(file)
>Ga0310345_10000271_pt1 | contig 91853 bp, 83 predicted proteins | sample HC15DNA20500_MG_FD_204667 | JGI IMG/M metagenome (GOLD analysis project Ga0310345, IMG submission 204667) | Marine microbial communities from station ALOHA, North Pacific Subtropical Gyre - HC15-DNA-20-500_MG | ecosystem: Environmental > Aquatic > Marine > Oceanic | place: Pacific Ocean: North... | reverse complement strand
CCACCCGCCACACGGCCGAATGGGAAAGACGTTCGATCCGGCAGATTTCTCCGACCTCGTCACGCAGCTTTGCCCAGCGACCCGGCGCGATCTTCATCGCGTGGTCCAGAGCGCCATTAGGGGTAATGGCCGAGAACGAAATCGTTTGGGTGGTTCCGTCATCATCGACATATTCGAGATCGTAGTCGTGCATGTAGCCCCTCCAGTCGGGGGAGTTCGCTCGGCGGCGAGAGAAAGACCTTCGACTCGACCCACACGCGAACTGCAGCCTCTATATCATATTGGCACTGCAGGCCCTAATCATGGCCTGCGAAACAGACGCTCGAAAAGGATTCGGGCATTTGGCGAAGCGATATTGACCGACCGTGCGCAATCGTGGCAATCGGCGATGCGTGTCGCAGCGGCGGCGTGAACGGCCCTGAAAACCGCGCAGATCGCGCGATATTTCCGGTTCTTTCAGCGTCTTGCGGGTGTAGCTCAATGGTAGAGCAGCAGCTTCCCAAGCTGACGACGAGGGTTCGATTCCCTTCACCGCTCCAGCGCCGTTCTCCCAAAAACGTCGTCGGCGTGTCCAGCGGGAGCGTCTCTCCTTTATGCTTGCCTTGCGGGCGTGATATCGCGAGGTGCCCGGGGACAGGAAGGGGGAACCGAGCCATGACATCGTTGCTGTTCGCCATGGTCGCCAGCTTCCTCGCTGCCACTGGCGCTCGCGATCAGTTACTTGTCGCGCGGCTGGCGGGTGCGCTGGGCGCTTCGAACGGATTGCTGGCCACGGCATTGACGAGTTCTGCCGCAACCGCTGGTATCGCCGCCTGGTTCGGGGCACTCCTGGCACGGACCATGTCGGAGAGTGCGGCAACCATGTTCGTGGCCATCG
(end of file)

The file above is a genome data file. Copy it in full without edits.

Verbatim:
>Ga0310345_10000271_pt1 | contig 91853 bp, 83 predicted proteins | sample HC15DNA20500_MG_FD_204667 | JGI IMG/M metagenome (GOLD analysis project Ga0310345, IMG submission 204667) | Marine microbial communities from station ALOHA, North Pacific Subtropical Gyre - HC15-DNA-20-500_MG | ecosystem: Environmental > Aquatic > Marine > Oceanic | place: Pacific Ocean: North... | reverse complement strand
CCACCCGCCACACGGCCGAATGGGAAAGACGTTCGATCCGGCAGATTTCTCCGACCTCGTCACGCAGCTTTGCCCAGCGACCCGGCGCGATCTTCATCGCGTGGTCCAGAGCGCCATTAGGGGTAATGGCCGAGAACGAAATCGTTTGGGTGGTTCCGTCATCATCGACATATTCGAGATCGTAGTCGTGCATGTAGCCCCTCCAGTCGGGGGAGTTCGCTCGGCGGCGAGAGAAAGACCTTCGACTCGACCCACACGCGAACTGCAGCCTCTATATCATATTGGCACTGCAGGCCCTAATCATGGCCTGCGAAACAGACGCTCGAAAAGGATTCGGGCATTTGGCGAAGCGATATTGACCGACCGTGCGCAATCGTGGCAATCGGCGATGCGTGTCGCAGCGGCGGCGTGAACGGCCCTGAAAACCGCGCAGATCGCGCGATATTTCCGGTTCTTTCAGCGTCTTGCGGGTGTAGCTCAATGGTAGAGCAGCAGCTTCCCAAGCTGACGACGAGGGTTCGATTCCCTTCACCGCTCCAGCGCCGTTCTCCCAAAAACGTCGTCGGCGTGTCCAGCGGGAGCGTCTCTCCTTTATGCTTGCCTTGCGGGCGTGATATCGCGAGGTGCCCGGGGACAGGAAGGGGGAACCGAGCCATGACATCGTTGCTGTTCGCCATGGTCGCCAGCTTCCTCGCTGCCACTGGCGCTCGCGATCAGTTACTTGTCGCGCGGCTGGCGGGTGCGCTGGGCGCTTCGAACGGATTGCTGGCCACGGCATTGACGAGTTCTGCCGCAACCGCTGGTATCGCCGCCTGGTTCGGGGCACTCCTGGCACGGACCATGTCGGAGAGTGCGGCAACCATGTTCGTGGCCATCG